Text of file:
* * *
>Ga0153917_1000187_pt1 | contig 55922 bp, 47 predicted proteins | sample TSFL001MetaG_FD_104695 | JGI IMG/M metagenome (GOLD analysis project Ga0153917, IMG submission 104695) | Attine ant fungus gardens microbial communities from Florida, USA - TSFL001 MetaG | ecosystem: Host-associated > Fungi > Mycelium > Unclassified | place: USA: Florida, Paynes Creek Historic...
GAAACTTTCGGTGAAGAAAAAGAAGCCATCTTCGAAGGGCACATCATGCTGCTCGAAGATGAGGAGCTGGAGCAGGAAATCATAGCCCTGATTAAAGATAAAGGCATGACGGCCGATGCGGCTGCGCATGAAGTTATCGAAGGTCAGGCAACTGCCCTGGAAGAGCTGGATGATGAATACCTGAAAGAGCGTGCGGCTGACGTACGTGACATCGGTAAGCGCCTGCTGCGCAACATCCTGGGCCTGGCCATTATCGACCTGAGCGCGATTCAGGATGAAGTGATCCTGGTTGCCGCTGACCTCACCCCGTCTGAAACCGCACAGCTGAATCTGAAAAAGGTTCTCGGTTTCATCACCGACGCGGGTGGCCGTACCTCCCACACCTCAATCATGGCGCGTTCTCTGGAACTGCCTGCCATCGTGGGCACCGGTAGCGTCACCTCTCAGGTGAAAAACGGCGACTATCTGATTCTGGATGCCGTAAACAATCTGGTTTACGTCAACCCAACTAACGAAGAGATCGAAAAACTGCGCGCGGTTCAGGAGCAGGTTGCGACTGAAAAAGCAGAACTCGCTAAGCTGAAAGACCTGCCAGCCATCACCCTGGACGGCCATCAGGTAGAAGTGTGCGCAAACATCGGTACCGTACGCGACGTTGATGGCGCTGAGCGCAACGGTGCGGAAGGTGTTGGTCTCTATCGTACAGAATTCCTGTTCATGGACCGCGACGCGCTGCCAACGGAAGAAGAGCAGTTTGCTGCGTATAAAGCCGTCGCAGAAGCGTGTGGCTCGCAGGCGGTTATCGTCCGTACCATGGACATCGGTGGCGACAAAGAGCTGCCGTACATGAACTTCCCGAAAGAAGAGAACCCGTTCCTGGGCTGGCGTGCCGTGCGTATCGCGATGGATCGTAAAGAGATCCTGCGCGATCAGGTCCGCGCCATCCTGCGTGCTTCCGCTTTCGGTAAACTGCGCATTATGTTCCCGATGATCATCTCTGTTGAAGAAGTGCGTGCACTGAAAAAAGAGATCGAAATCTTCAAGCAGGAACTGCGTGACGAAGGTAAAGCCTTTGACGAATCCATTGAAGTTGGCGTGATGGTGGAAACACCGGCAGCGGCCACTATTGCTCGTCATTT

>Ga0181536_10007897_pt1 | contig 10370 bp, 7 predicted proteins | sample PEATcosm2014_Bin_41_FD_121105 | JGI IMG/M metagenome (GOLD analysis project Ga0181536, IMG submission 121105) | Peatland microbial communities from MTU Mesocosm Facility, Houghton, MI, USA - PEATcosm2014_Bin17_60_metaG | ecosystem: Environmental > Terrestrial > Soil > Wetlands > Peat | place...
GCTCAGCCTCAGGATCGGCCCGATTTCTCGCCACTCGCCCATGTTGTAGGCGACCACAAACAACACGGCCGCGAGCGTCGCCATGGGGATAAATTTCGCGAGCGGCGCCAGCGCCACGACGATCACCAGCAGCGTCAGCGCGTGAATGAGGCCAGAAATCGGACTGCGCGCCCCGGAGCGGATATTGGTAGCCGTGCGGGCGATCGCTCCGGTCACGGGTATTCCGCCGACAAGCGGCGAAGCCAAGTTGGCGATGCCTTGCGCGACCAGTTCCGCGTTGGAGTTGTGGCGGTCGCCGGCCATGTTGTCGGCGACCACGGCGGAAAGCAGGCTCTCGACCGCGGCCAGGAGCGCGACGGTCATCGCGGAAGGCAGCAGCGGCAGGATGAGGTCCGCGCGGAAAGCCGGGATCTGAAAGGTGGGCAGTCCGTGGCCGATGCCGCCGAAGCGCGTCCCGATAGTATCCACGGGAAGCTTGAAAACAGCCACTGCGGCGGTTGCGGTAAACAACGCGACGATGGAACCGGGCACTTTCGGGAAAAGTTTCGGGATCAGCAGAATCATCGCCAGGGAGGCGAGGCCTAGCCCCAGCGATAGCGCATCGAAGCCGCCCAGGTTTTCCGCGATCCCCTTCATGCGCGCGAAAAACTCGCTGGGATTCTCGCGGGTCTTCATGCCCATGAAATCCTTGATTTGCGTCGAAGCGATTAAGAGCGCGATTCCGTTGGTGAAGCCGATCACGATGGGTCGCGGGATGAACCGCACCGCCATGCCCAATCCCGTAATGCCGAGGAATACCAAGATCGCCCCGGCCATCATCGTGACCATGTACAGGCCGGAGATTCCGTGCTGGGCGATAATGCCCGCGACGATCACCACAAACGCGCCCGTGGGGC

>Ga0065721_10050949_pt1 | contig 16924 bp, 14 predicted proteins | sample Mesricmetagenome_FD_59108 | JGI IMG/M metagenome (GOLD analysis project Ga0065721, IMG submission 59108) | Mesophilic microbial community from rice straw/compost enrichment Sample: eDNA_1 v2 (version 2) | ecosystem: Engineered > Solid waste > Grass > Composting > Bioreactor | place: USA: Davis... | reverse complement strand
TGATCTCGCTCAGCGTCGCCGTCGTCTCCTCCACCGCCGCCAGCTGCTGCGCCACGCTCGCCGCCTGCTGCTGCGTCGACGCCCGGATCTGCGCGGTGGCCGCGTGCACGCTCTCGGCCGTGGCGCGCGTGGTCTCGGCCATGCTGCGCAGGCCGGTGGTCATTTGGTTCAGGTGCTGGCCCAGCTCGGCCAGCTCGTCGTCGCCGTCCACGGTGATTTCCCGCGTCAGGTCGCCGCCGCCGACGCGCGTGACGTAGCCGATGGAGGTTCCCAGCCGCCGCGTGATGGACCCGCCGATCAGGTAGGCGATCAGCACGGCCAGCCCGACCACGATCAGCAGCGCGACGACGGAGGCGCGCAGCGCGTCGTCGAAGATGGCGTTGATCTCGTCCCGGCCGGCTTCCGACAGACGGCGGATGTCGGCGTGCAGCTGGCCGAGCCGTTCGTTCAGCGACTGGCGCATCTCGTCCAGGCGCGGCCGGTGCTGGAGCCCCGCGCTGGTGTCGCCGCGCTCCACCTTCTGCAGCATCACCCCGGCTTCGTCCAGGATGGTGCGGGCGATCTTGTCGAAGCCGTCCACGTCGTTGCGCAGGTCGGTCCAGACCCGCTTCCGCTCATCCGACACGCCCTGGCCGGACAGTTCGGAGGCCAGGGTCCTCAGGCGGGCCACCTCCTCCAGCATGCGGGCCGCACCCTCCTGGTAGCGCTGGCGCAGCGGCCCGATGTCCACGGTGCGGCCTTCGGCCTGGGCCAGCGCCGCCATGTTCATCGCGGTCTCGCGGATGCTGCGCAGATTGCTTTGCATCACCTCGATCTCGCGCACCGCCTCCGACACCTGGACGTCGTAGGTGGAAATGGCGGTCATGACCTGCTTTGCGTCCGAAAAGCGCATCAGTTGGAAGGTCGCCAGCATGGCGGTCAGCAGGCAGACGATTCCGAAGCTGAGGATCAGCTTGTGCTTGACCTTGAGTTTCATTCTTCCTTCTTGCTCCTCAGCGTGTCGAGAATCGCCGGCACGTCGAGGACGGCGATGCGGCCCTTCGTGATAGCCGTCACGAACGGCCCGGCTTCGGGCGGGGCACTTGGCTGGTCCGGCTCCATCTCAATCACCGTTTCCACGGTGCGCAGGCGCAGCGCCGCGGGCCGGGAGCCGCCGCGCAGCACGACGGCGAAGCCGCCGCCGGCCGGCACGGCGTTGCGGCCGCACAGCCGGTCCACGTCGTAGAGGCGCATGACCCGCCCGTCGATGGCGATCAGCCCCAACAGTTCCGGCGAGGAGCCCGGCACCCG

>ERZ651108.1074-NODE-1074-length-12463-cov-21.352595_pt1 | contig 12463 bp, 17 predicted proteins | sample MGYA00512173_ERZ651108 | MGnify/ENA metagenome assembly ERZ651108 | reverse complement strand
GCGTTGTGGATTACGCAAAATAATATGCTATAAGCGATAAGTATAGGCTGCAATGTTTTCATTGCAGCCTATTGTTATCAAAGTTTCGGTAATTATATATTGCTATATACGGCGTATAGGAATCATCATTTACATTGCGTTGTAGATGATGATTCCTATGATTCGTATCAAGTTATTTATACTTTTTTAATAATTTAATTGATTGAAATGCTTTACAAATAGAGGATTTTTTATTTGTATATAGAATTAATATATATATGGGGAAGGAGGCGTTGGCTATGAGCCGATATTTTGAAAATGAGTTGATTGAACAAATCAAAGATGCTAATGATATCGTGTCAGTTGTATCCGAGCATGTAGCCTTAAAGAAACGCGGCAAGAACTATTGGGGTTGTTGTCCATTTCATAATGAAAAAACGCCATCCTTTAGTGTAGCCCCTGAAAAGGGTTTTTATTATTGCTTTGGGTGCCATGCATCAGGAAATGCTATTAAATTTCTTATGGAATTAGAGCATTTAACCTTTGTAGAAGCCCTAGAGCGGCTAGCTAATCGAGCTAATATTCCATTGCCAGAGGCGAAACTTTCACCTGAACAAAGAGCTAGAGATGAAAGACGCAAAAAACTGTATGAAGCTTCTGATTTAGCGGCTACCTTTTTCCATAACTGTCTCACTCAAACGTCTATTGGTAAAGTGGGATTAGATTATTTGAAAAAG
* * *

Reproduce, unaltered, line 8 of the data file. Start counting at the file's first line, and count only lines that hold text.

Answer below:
GCGTTGTGGATTACGCAAAATAATATGCTATAAGCGATAAGTATAGGCTGCAATGTTTTCATTGCAGCCTATTGTTATCAAAGTTTCGGTAATTATATATTGCTATATACGGCGTATAGGAATCATCATTTACATTGCGTTGTAGATGATGATTCCTATGATTCGTATCAAGTTATTTATACTTTTTTAATAATTTAATTGATTGAAATGCTTTACAAATAGAGGATTTTTTATTTGTATATAGAATTAATATATATATGGGGAAGGAGGCGTTGGCTATGAGCCGATATTTTGAAAATGAGTTGATTGAACAAATCAAAGATGCTAATGATATCGTGTCAGTTGTATCCGAGCATGTAGCCTTAAAGAAACGCGGCAAGAACTATTGGGGTTGTTGTCCATTTCATAATGAAAAAACGCCATCCTTTAGTGTAGCCCCTGAAAAGGGTTTTTATTATTGCTTTGGGTGCCATGCATCAGGAAATGCTATTAAATTTCTTATGGAATTAGAGCATTTAACCTTTGTAGAAGCCCTAGAGCGGCTAGCTAATCGAGCTAATATTCCATTGCCAGAGGCGAAACTTTCACCTGAACAAAGAGCTAGAGATGAAAGACGCAAAAAACTGTATGAAGCTTCTGATTTAGCGGCTACCTTTTTCCATAACTGTCTCACTCAAACGTCTATTGGTAAAGTGGGATTAGATTATTTGAAAAAG